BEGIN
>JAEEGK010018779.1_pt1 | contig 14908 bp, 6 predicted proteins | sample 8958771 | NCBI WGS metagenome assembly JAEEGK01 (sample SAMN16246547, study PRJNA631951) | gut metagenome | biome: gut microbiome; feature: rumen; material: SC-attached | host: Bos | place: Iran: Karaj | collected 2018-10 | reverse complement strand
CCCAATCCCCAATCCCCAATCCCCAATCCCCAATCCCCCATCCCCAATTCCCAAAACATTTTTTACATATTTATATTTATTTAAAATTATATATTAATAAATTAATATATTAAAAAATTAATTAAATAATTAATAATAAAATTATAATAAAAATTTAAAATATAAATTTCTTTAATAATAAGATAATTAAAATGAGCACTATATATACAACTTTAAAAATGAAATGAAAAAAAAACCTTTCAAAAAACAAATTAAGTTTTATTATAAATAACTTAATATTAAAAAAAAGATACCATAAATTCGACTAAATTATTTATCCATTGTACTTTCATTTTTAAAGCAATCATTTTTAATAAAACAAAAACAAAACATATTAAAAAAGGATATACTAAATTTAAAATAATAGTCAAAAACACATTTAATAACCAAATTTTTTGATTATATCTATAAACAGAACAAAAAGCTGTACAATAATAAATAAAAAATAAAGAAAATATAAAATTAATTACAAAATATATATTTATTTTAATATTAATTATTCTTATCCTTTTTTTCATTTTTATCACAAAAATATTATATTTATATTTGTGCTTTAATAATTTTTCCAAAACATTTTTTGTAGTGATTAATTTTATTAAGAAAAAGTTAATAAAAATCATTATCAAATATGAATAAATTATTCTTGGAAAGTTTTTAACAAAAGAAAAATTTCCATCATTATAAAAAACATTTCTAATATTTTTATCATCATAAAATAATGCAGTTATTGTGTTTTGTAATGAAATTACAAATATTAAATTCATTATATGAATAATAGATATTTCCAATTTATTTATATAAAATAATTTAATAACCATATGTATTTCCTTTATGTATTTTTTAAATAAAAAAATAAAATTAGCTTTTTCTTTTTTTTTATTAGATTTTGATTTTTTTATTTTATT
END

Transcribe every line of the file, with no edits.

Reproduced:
>JAEEGK010018779.1_pt1 | contig 14908 bp, 6 predicted proteins | sample 8958771 | NCBI WGS metagenome assembly JAEEGK01 (sample SAMN16246547, study PRJNA631951) | gut metagenome | biome: gut microbiome; feature: rumen; material: SC-attached | host: Bos | place: Iran: Karaj | collected 2018-10 | reverse complement strand
CCCAATCCCCAATCCCCAATCCCCAATCCCCAATCCCCCATCCCCAATTCCCAAAACATTTTTTACATATTTATATTTATTTAAAATTATATATTAATAAATTAATATATTAAAAAATTAATTAAATAATTAATAATAAAATTATAATAAAAATTTAAAATATAAATTTCTTTAATAATAAGATAATTAAAATGAGCACTATATATACAACTTTAAAAATGAAATGAAAAAAAAACCTTTCAAAAAACAAATTAAGTTTTATTATAAATAACTTAATATTAAAAAAAAGATACCATAAATTCGACTAAATTATTTATCCATTGTACTTTCATTTTTAAAGCAATCATTTTTAATAAAACAAAAACAAAACATATTAAAAAAGGATATACTAAATTTAAAATAATAGTCAAAAACACATTTAATAACCAAATTTTTTGATTATATCTATAAACAGAACAAAAAGCTGTACAATAATAAATAAAAAATAAAGAAAATATAAAATTAATTACAAAATATATATTTATTTTAATATTAATTATTCTTATCCTTTTTTTCATTTTTATCACAAAAATATTATATTTATATTTGTGCTTTAATAATTTTTCCAAAACATTTTTTGTAGTGATTAATTTTATTAAGAAAAAGTTAATAAAAATCATTATCAAATATGAATAAATTATTCTTGGAAAGTTTTTAACAAAAGAAAAATTTCCATCATTATAAAAAACATTTCTAATATTTTTATCATCATAAAATAATGCAGTTATTGTGTTTTGTAATGAAATTACAAATATTAAATTCATTATATGAATAATAGATATTTCCAATTTATTTATATAAAATAATTTAATAACCATATGTATTTCCTTTATGTATTTTTTAAATAAAAAAATAAAATTAGCTTTTTCTTTTTTTTTATTAGATTTTGATTTTTTTATTTTATT